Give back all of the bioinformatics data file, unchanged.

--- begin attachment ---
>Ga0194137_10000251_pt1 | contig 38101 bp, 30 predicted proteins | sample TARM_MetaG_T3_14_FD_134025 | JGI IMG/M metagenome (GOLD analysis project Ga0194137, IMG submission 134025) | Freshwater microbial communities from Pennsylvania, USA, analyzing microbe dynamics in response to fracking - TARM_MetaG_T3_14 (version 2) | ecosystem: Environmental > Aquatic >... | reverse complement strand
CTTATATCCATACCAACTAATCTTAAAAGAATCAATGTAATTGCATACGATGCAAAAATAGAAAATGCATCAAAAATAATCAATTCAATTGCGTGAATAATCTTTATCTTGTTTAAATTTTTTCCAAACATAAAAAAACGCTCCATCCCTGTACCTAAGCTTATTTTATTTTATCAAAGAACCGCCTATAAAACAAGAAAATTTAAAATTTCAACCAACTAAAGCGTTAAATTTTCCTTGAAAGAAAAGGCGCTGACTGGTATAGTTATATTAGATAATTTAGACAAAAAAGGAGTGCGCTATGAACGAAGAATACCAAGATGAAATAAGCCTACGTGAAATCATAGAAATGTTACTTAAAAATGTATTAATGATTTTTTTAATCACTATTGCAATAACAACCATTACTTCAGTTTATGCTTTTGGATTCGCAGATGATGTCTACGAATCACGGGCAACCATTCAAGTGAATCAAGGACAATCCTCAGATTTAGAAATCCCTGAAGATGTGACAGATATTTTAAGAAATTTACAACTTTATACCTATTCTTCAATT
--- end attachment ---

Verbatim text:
>Ga0194137_10000251_pt1 | contig 38101 bp, 30 predicted proteins | sample TARM_MetaG_T3_14_FD_134025 | JGI IMG/M metagenome (GOLD analysis project Ga0194137, IMG submission 134025) | Freshwater microbial communities from Pennsylvania, USA, analyzing microbe dynamics in response to fracking - TARM_MetaG_T3_14 (version 2) | ecosystem: Environmental > Aquatic >... | reverse complement strand
CTTATATCCATACCAACTAATCTTAAAAGAATCAATGTAATTGCATACGATGCAAAAATAGAAAATGCATCAAAAATAATCAATTCAATTGCGTGAATAATCTTTATCTTGTTTAAATTTTTTCCAAACATAAAAAAACGCTCCATCCCTGTACCTAAGCTTATTTTATTTTATCAAAGAACCGCCTATAAAACAAGAAAATTTAAAATTTCAACCAACTAAAGCGTTAAATTTTCCTTGAAAGAAAAGGCGCTGACTGGTATAGTTATATTAGATAATTTAGACAAAAAAGGAGTGCGCTATGAACGAAGAATACCAAGATGAAATAAGCCTACGTGAAATCATAGAAATGTTACTTAAAAATGTATTAATGATTTTTTTAATCACTATTGCAATAACAACCATTACTTCAGTTTATGCTTTTGGATTCGCAGATGATGTCTACGAATCACGGGCAACCATTCAAGTGAATCAAGGACAATCCTCAGATTTAGAAATCCCTGAAGATGTGACAGATATTTTAAGAAATTTACAACTTTATACCTATTCTTCAATT